WDM hosts installations breaking from museum norms
Moose Jaw’s Western Development Museum (WDM) is known for exhibits and displays about transportation. Right now though, the museum is hosting two exhibits with a different vision.
Katherine Fitton, manager of the WDM in Moose Jaw, explained they are always looking for something that bucks the trend.
“We try to bring in travelling exhibits throughout the year … that don’t have a transportation theme,” she said.
The two travelling displays currently hosted by the museum are part of Canada’s 150 celebrations. The first is Women’s Hands Building a Nation, made up of art pieces made out of wool and other fibers. The art is touring across Canada and was put together by the Chinook Guild of Fiber Arts in Calgary. This exhibit will be hosted until Jan. 29, 2018.
“It’s really beautiful work,” said Fitton.
The Women’s Hands Building a Nation display is not only a chance to see art, but also serves as a learning experience, as many of the pieces touch on important milestones for women in the country’s history. The works touch on women gaining the right to vote and entering the workforce.
“You get a little bit of everything,” said Fitton.
The other exhibit the museum is hosting is the WDM’s own, drawing from its 75,000 artifacts that make up its collection. The collection was put together over a six-month period. Usually an exhibit of this size would take between 12 to 18 months to put together.
“It makes the rounds of Western Development Museums in Saskatchewan,” Fitton said.
The exhibit is called Our Collective Threads: Saskatchewan People in Canada, A Travelling Exhibit for Canada 150. This display focuses on the clothes that people in Saskatchewan have worn, not only in the distant past, but in the present.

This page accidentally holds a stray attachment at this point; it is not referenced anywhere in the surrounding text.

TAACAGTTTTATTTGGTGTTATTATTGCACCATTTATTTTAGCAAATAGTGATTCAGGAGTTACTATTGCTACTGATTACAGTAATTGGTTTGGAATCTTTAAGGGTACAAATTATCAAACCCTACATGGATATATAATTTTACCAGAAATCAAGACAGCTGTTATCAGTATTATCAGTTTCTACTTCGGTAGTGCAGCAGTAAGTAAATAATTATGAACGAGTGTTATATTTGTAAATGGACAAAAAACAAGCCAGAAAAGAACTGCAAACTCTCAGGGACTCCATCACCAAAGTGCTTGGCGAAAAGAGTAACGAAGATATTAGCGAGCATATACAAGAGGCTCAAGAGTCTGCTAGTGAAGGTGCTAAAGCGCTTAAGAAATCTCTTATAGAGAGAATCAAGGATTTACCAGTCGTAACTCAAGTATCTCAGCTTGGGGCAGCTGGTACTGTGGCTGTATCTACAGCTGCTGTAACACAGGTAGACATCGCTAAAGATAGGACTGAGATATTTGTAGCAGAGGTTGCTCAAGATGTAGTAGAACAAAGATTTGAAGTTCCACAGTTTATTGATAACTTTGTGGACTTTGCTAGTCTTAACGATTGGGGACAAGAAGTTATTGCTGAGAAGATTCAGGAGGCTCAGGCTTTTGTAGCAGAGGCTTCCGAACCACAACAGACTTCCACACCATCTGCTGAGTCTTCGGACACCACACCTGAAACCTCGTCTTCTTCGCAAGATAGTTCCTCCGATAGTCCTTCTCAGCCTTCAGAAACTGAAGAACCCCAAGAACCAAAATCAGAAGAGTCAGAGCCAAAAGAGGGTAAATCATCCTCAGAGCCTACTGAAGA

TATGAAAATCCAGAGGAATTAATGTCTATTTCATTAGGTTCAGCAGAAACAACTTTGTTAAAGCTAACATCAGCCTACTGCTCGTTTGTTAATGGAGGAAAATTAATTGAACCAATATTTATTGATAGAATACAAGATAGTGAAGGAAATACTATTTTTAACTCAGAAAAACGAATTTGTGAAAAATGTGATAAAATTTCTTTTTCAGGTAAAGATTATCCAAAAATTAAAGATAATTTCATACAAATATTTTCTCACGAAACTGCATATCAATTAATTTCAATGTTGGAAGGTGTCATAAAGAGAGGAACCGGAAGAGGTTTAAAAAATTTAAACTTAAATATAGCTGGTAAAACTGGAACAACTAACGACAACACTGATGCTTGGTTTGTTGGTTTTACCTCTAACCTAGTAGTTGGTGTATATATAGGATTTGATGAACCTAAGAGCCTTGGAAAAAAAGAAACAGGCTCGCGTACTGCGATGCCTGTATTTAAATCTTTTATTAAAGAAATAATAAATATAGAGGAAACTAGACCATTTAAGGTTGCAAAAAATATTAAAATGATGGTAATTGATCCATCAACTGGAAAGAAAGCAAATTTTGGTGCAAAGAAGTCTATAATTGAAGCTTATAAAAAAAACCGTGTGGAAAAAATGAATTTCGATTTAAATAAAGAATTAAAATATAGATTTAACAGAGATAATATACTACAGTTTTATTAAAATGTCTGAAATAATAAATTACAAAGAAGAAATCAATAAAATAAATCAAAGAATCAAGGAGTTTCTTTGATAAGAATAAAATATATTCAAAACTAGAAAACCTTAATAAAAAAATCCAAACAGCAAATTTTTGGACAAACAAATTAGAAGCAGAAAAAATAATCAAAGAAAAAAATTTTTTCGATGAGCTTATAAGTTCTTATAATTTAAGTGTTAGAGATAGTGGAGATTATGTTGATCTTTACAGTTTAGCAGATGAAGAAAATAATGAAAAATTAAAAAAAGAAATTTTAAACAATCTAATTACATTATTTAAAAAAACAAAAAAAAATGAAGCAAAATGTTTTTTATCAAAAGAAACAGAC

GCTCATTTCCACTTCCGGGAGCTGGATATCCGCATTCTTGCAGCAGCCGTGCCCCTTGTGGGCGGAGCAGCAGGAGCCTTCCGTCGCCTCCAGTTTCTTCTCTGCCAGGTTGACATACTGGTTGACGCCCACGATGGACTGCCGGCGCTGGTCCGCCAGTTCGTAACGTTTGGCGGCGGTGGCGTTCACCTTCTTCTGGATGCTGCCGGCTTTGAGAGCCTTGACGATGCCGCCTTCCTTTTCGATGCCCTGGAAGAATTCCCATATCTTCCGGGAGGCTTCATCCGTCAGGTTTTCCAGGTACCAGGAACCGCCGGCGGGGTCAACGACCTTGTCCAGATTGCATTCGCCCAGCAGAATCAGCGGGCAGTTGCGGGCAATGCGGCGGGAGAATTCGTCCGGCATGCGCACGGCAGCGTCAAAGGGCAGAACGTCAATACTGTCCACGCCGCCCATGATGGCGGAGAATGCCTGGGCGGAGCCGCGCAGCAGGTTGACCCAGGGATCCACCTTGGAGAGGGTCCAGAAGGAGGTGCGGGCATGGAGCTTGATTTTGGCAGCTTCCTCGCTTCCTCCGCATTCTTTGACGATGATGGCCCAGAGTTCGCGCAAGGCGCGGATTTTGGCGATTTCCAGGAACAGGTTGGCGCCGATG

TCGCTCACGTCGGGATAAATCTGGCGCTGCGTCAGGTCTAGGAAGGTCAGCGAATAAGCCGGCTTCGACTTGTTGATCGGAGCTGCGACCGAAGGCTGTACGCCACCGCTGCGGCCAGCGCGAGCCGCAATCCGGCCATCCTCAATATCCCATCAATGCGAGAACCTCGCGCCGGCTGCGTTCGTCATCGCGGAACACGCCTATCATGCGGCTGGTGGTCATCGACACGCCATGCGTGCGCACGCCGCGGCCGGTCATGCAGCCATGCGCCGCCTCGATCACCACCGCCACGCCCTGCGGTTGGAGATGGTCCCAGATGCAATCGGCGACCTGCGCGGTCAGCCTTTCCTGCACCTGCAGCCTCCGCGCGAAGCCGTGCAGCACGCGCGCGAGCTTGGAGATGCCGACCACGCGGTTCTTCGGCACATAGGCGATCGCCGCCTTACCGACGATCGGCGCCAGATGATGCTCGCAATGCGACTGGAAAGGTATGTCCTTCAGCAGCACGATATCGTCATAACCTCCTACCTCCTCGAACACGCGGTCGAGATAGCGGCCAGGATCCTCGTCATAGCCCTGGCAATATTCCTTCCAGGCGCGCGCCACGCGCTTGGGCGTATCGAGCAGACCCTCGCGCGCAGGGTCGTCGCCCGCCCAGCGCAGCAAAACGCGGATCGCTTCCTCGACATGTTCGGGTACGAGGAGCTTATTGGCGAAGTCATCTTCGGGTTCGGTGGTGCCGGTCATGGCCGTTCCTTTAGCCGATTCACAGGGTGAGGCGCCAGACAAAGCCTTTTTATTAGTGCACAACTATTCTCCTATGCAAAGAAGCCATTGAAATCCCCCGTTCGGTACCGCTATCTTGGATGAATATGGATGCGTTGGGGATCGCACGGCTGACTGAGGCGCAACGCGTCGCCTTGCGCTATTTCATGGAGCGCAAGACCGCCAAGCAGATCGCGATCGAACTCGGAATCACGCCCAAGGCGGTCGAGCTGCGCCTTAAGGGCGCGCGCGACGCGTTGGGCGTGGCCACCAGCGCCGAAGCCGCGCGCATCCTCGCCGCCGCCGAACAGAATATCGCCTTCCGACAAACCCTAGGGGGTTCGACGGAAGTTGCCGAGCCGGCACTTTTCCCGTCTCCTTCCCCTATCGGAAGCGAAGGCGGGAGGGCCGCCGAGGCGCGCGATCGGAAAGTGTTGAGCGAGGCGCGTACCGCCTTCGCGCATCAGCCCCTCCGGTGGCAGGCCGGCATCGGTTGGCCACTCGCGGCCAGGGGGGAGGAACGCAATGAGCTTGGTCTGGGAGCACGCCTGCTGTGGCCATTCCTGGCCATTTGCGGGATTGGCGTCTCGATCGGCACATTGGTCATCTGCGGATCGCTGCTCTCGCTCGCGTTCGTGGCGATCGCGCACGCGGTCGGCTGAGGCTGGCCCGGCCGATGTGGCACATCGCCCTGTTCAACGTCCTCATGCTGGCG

“(It’s) talking about everyday life,” said Fitton.
Liz Scott, the curator of the WDM, who was responsible for putting together the Collective Threads exhibit said they had a singular vision when designing the displays.
“What we wanted to focus on was Saskatchewan people’s contribution to Canada,” she said.
In putting together the display, Scott said they made sure to keep in mind that Saskatchewan is a province with a unique history.
“What this exhibit does is take us through a period of 12 garments from our textile collection, to learn about the many diverse identities in Saskatchewan,” she said.
Visitors will see everything from evening gowns, to clothes worn by early Chinese and Ukrainian settlers, along with garments that have connections to Indigenous peoples, which had made their way into settler families.
“A great way to tell a story,” said Fitton.
Many physical pieces of clothing are part of the display, but there are some older articles which are not able to be taken out of their climatecontrolled storage areas in Saskatoon. For those pieces of clothing that are too delicate to be taken on tour, people can look at photographic displays with information about the garments on them.
One item that Scott has received lots of positive feedback about is a set of work boots which date back to the 20th century and were worn by an immigrant from eastern Europe.
“He was a labourer on farms, and they (the boots) came to us with farm dirt embedded on them, and we’ve left that dirt on the boats, we’ve preserved them to the point of safety, but what they do, they evoke that really strong sense of place, they literally have the land on them,” Scott said.
“It’s a great way to show the diversity of people in the province,” Fitton added.
The hope is that visitors will leave with a deeper understanding of themselves and others.
“One of the things I hope visitors experience when they come through the exhibit is that they see something of themselves in the clothing and they also learn something new about their neighbours,” she said.
Our Collective Threads: Saskatchewan People in Canada, A Travelling Exhibit for Canada 150, has among its displays a vest which has roots from one of Saskatchewan’s Indigenous communities.
Our Collective Threads: Saskatchewan People in Canada, A Travelling Exhibit for Canada 150, has clothing that is much more recent in origin, such as this short-sleeve shirt.